- 3 pounds boneless pork shoulder, cut into 1-inch pieces
- 2 tablespoons fresh lime juice
- Sea salt and freshly ground pepper
- 1/4 cup vegetable oil
- 2 onions, finely chopped
- 2 large garlic cloves, minced
- One 1-by-2-inch piece fresh ginger, peeled and minced
- 1 tablespoon curry powder
- 1 teaspoon dark brown sugar
- 2 tablespoons finely chopped flat-leaf parsley
- 1 tablespoon snipped chives
- 1 teaspoon thyme leaves
- 1/2 habanero chile, seeded and minced
- 1 1/2 cups water
- 1 1/2 pounds large Yukon gold potatoes, peeled and cut into 1-inch pieces
- 1 1/2 pounds carrots, cut into 1-inch lengths
- White rice, for serving
How to make this recipe
- In a large bowl, toss the pork with the lime juice and season with salt and pepper. Let the mixture stand for 30 minutes at room temperature.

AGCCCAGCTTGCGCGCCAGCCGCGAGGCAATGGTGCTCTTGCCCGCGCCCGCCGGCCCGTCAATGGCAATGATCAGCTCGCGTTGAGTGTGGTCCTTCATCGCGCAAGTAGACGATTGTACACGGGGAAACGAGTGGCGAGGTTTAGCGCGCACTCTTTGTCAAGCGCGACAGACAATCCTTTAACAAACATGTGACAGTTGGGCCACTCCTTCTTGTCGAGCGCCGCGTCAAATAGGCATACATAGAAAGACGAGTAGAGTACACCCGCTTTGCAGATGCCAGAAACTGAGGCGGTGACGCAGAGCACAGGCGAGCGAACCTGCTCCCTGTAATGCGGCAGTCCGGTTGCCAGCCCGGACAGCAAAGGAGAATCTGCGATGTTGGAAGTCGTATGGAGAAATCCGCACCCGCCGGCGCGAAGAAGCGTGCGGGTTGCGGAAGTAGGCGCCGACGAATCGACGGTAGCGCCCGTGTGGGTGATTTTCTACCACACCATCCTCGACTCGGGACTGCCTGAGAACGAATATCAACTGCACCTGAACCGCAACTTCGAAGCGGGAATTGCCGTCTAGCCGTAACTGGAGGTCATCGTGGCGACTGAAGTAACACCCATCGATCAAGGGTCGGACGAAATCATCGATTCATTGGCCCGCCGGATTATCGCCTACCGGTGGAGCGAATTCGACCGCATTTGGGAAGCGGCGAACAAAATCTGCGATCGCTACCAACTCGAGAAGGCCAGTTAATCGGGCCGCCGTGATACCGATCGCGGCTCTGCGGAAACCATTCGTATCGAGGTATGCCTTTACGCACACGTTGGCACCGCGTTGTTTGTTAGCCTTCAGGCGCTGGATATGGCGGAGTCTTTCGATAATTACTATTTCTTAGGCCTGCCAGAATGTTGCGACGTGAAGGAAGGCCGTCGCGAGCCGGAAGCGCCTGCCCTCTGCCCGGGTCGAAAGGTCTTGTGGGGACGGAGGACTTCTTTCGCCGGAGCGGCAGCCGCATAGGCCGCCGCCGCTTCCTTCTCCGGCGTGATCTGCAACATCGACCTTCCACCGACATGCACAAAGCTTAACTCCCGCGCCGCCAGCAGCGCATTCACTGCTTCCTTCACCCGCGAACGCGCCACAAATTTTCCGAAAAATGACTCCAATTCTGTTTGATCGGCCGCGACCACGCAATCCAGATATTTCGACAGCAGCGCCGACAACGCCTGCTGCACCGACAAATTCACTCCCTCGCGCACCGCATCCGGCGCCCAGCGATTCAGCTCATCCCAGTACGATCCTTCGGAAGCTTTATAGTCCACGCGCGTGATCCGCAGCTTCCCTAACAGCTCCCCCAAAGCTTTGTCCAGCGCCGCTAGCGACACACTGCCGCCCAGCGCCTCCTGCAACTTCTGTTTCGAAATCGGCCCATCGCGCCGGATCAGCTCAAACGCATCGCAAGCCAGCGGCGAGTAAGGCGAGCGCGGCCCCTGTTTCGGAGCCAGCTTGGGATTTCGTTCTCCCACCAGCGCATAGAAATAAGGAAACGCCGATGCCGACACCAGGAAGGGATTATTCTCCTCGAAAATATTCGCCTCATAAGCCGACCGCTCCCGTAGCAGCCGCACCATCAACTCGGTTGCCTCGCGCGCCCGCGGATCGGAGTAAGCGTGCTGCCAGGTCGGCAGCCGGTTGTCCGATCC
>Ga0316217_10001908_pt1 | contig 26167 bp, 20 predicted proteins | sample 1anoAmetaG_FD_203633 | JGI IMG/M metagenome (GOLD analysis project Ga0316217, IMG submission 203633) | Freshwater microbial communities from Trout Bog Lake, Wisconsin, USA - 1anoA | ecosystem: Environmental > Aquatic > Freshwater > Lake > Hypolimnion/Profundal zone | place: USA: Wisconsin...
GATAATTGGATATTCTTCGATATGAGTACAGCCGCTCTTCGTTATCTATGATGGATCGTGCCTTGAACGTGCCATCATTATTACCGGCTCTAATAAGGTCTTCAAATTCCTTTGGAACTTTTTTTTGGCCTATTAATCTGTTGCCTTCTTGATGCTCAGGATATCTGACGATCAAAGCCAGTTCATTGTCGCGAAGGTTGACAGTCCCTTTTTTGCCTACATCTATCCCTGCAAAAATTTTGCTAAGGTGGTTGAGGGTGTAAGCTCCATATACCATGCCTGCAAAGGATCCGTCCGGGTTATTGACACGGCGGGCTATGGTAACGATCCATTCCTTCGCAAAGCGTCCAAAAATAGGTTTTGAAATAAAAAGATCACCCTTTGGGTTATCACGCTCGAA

- Drain the pork and pat dry with paper towels. Heat 2 tablespoons of the oil in a large casserole. Add one-third of the pork and cook over moderate heat until browned all over, about 10 minutes. Using a slotted spoon, transfer the pork to a large plate. Brown the remaining pork in 2 batches and add to the plate.
- Add the remaining 2 tablespoons of oil to the casserole along with the onions, garlic and ginger and cook over moderately low heat, stirring frequently, until softened, about 8 minutes. Stir in the curry powder and brown sugar and cook for 1 minute. Add the parsley, chives, thyme and chile and cook just until fragrant, 1 to 2 minutes.
- Return the pork, along with any accumulated juices, to the casserole, and stir until evenly coated with the seasonings. Add the water and bring to a simmer. Cover and cook the pork over low heat for 15 minutes. Add the potatoes and carrots, season with salt and pepper and cook until the meat and vegetables are tender, about 1 hour. Serve the colombo hot in large bowls. Pass the rice separately.
The colombo can be refrigerated for 2 days.
A fruity, off-dry Riesling will cool the hot spices in this dish and complement the sweet ingredients, too. Choose a citrusy Washington State bottling, such as those from the Columbia Valley.